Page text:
How Drake can help you understand your business

The startup world is full of crazy metrics, monolithic frameworks and over-engineered tools — all claiming to measure the impact of everything. It’s getting tiring; and frankly, a lot of these theories are too far from reality to be useful.

As a founder or someone working in a startup, the main priority is always staying alive. Every ounce of your budget needs to be spent efficiently. Should you invest in paid advertising? Hire an intern? Take that trip to San Francisco that could make or break the business?

It’s all about difficult decisions, and some of them can be messy and complex. With options coming from every angle, you need to find ways to make them as simple as possible. This is the only way you can bring your focus back to how they will impact the business. That’s the most important thing. How do you prioritize? How do you say no?

This is where our good friend Drake comes in.

Started from the bottom

I’ve got to admit, I’m actually talking about Frank Drake, the man who came up with the Drake equation in 1961. He hosted what was essentially a meetup for astrophysicists and, as you would, started asking people how great it would be to estimate how much life there was in the galaxy.

Obviously an insanely complex thing to be discussing in a meetup. But that didn’t stop him.

Drake started writing an agenda listing all the variables and topics they needed to discuss to try to approach this question logically.

Eventually, he got every variable he could think of down. Using it, he created a complex equation on a single piece of paper able to estimate how much life there was in the universe:

Read how it works

Drake took something incredibly complex and broke it down into something easy to understand.  This got me thinking — could you apply Drake’s teachings to the messy and complex startup world?

I thought I’d give it a go.

Thank me later

Let’s take something like e-commerce as a simple example. Think about how you define growth in an e-commerce business. Which different variables do you have? Here’s the list I came up with:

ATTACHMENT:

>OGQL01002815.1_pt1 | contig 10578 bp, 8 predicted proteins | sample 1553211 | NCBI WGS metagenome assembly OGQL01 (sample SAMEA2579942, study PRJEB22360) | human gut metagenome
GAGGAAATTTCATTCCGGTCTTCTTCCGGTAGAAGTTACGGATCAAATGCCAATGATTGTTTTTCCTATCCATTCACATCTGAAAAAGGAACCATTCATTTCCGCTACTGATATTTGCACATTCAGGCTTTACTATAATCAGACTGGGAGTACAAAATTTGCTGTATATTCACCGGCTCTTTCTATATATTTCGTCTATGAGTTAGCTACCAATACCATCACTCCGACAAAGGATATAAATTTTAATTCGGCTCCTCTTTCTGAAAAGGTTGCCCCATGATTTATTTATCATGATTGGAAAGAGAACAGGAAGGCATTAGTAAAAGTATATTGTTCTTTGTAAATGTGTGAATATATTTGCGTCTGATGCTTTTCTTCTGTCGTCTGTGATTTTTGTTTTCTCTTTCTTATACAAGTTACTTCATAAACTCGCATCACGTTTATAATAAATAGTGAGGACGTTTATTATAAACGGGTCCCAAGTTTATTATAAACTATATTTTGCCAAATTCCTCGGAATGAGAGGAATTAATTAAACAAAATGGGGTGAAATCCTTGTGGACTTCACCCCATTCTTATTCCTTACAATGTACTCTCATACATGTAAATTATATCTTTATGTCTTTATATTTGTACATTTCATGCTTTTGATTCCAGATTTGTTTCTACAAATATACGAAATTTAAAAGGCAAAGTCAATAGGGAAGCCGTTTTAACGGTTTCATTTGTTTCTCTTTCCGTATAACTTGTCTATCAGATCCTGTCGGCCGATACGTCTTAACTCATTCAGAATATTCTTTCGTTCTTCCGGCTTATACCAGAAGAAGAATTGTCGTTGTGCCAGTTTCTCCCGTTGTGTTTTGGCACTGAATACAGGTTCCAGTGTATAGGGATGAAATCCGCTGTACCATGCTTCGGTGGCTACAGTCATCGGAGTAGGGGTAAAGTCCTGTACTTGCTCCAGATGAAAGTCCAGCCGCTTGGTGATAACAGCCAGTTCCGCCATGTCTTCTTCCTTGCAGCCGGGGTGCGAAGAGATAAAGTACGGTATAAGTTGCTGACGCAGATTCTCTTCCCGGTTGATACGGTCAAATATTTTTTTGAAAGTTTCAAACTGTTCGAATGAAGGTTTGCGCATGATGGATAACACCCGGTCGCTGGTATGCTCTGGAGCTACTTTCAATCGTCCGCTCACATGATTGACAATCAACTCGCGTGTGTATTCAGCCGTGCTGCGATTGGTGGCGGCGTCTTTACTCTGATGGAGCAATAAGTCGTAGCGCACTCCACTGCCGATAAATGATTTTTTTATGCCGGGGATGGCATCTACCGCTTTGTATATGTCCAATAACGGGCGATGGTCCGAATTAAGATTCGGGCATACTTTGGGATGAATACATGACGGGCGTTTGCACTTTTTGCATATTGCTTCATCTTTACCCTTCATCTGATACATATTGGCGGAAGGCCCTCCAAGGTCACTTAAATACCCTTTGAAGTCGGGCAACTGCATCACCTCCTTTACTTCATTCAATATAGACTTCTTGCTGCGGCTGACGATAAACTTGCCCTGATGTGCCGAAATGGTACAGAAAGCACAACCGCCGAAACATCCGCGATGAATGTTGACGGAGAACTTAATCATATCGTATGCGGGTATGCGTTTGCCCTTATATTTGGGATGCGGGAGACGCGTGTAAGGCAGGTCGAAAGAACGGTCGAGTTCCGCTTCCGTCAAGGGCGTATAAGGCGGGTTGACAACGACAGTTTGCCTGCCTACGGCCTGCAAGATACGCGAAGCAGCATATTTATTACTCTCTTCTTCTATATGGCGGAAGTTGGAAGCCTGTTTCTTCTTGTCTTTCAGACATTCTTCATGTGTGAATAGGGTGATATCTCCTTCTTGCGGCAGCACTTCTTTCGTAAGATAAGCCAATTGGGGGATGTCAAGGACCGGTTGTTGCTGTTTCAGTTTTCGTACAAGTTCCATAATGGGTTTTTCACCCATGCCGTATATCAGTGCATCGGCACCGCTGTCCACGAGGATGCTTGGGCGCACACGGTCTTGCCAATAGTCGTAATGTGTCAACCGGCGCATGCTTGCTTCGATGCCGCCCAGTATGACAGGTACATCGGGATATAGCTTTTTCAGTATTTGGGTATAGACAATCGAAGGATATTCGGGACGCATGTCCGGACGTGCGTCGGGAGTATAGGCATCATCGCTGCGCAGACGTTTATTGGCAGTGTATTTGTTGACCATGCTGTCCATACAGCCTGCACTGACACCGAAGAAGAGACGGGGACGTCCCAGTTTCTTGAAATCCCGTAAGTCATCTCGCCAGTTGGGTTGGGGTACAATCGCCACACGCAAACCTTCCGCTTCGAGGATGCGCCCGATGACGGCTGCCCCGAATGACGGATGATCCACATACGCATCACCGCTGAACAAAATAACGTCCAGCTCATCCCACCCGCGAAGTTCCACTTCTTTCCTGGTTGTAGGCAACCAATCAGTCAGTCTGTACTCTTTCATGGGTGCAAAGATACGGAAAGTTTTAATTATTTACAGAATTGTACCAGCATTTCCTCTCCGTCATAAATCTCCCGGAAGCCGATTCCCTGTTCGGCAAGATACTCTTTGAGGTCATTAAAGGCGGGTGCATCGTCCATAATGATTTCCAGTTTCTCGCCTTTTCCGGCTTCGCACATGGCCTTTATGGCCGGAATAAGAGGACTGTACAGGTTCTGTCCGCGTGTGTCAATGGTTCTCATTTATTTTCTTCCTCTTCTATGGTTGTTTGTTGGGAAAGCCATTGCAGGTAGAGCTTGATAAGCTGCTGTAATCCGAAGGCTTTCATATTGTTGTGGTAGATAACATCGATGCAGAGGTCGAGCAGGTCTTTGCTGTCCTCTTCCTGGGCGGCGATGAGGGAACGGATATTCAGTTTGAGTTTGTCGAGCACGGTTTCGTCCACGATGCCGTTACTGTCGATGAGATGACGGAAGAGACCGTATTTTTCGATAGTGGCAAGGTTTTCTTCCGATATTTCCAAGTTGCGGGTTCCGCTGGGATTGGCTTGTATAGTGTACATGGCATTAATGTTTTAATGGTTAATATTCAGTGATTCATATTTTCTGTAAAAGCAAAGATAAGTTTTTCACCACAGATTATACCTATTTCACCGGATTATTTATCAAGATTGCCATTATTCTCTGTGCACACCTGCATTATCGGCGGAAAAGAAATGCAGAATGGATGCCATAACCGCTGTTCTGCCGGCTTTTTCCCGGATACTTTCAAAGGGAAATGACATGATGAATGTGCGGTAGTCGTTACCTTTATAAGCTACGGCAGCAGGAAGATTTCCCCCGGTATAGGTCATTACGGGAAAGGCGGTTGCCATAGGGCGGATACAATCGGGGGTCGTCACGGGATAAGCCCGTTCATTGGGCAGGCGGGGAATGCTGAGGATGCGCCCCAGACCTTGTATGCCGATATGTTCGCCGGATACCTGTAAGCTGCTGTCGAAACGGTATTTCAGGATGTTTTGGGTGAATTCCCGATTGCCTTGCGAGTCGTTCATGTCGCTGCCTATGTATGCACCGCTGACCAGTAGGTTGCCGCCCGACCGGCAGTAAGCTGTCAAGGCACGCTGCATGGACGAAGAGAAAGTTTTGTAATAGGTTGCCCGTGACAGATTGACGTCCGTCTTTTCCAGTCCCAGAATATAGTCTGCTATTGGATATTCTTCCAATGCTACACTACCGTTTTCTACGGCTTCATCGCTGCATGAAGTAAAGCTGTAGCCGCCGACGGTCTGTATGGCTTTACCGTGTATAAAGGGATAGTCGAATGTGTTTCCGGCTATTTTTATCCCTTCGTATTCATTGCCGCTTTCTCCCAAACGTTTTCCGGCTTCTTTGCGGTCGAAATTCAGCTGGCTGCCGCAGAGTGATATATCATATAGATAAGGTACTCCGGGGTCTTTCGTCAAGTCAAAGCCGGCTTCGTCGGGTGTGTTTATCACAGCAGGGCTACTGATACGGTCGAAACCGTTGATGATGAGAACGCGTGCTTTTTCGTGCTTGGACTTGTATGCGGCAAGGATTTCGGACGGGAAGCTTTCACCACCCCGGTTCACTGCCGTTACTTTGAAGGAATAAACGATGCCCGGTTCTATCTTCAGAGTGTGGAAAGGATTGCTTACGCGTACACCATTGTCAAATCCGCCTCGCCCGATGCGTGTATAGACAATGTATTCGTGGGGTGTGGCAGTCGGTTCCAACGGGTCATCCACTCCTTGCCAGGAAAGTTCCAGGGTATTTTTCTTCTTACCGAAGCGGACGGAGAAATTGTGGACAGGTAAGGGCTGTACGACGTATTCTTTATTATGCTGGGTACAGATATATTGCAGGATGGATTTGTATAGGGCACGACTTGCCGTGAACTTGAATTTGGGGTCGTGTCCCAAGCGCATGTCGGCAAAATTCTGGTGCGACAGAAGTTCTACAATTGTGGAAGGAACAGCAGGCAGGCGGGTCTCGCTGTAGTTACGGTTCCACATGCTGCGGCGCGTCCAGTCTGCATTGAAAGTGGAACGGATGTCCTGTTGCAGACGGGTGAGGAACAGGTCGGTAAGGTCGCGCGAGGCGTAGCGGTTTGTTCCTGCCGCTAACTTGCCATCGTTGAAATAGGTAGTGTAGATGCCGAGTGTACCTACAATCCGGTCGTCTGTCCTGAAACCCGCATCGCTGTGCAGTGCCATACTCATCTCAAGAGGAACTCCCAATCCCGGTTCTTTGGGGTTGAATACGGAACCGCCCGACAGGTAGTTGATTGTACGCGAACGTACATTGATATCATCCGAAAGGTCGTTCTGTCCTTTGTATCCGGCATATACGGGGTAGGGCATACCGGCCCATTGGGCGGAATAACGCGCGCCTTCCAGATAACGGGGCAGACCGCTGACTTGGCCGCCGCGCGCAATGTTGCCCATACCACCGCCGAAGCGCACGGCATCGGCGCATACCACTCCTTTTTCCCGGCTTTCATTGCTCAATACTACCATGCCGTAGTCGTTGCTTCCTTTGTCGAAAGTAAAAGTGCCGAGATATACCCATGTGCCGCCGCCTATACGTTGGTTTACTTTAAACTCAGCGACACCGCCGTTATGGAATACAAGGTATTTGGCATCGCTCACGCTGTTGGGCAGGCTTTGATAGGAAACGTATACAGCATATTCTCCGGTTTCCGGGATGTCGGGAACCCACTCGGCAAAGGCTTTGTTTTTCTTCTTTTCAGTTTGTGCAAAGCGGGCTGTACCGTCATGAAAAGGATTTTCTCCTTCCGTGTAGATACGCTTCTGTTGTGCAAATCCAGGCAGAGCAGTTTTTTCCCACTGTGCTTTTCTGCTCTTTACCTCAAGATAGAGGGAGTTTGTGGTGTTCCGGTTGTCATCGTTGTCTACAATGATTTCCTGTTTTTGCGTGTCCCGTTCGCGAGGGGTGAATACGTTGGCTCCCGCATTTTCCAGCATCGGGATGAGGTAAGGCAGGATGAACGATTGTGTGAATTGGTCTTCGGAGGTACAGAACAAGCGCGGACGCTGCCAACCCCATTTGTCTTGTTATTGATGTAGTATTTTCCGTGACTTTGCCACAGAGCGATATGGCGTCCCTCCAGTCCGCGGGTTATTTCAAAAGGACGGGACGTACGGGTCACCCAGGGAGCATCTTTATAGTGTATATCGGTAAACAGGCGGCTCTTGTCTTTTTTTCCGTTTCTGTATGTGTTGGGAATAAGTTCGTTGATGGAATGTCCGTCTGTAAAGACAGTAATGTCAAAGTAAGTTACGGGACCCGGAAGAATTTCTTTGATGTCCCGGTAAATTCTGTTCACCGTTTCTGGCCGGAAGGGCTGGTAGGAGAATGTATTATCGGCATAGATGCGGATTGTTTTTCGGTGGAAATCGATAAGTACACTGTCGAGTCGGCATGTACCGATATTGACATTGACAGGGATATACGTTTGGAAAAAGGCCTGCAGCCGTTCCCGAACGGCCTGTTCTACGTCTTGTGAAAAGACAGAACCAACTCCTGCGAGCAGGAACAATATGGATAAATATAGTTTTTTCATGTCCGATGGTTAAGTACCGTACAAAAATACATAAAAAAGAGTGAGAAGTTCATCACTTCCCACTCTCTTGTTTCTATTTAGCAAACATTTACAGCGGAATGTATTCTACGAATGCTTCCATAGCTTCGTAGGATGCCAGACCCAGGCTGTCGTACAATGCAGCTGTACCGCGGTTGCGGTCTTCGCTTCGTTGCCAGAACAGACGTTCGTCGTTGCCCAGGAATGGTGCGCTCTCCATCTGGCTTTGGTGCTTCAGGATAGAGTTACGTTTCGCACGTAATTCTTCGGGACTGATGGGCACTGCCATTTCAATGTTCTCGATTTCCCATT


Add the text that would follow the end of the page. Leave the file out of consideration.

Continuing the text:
• Inventory
  • Page views
  • Conversion rate
  • Average value of a basket
  • Recurring customers

Bring these variables together in a logical way and you get something like this:

Growth = Product Inventory x Traffic x Conversion x Average Basket Size x Repeat Purchases

There you have it. Now if you want to explain an e-commerce business to your mother, you could. Obviously she probably wouldn’t be interested, but the same applies for investors.

You’ve probably experienced quirky questions like “What’s your quick ratio?” or “What’s your SaaS Magic number?” These are all stats that inform VCs’ own equations that help them uncover the diamonds in the rough.

Talking to investors in this way helps them see that you understand what level you need to work at to build a successful business. The same applies when hiring staff; these equations help you bring clarity to the business and ensure everyone understands their roles and how it makes everything simple.

If you’re reading this, it’s not too late

Let’s take another example, like sales, which I had no idea about six months ago (so if you’re in the same boat, don’t despair). Someone came up with this direct equation called sales velocity:

Sales Velocity = Work In Progress x Win Rate x Avg. Deal Size ÷ Time Taken To Close

Suddenly, knowing nothing about sales, but still managing salespeople, doesn’t seem like such a daunting task. You can understand how well they are doing and where they need to focus by asking three simple questions:

  • How many deals are you working on?
  • What’s your average deal size?
  • How long does it take to close a sale?

Instantly you can see how this equation helps you identify top performers; but it also helps individuals see where they can incrementally improve — whether they need to focus on closing more quickly, finding better qualified leads or targeting higher-value leads.

Break it down now

Drake’s teachings are incredibly useful when you need to bring order to chaos. And the applications go far further than the examples I’ve shared here.

Using this theory, you can track performance of your business and rationalize decisions; it’s even a great way to explain your business internally and externally — use it to show you’re in full control without overwhelming anyone.

In a world full of Kissmetrics, Mixpanel, Moz and Mint, we often suffer from information overload, which leads to action paralysis. What’s important about Drake’s approach is it allows you to only track what matters. And as you see what doesn’t work, or isn’t impacting your business, you can stop measuring it.

Now that you know about the original Drake, you’ll start seeing yourself applying these equations everywhere, from informing teams to giving investors an overview of your business.

So what are you waiting for? Put on your headphones, get out a notepad, play this and start simplifying.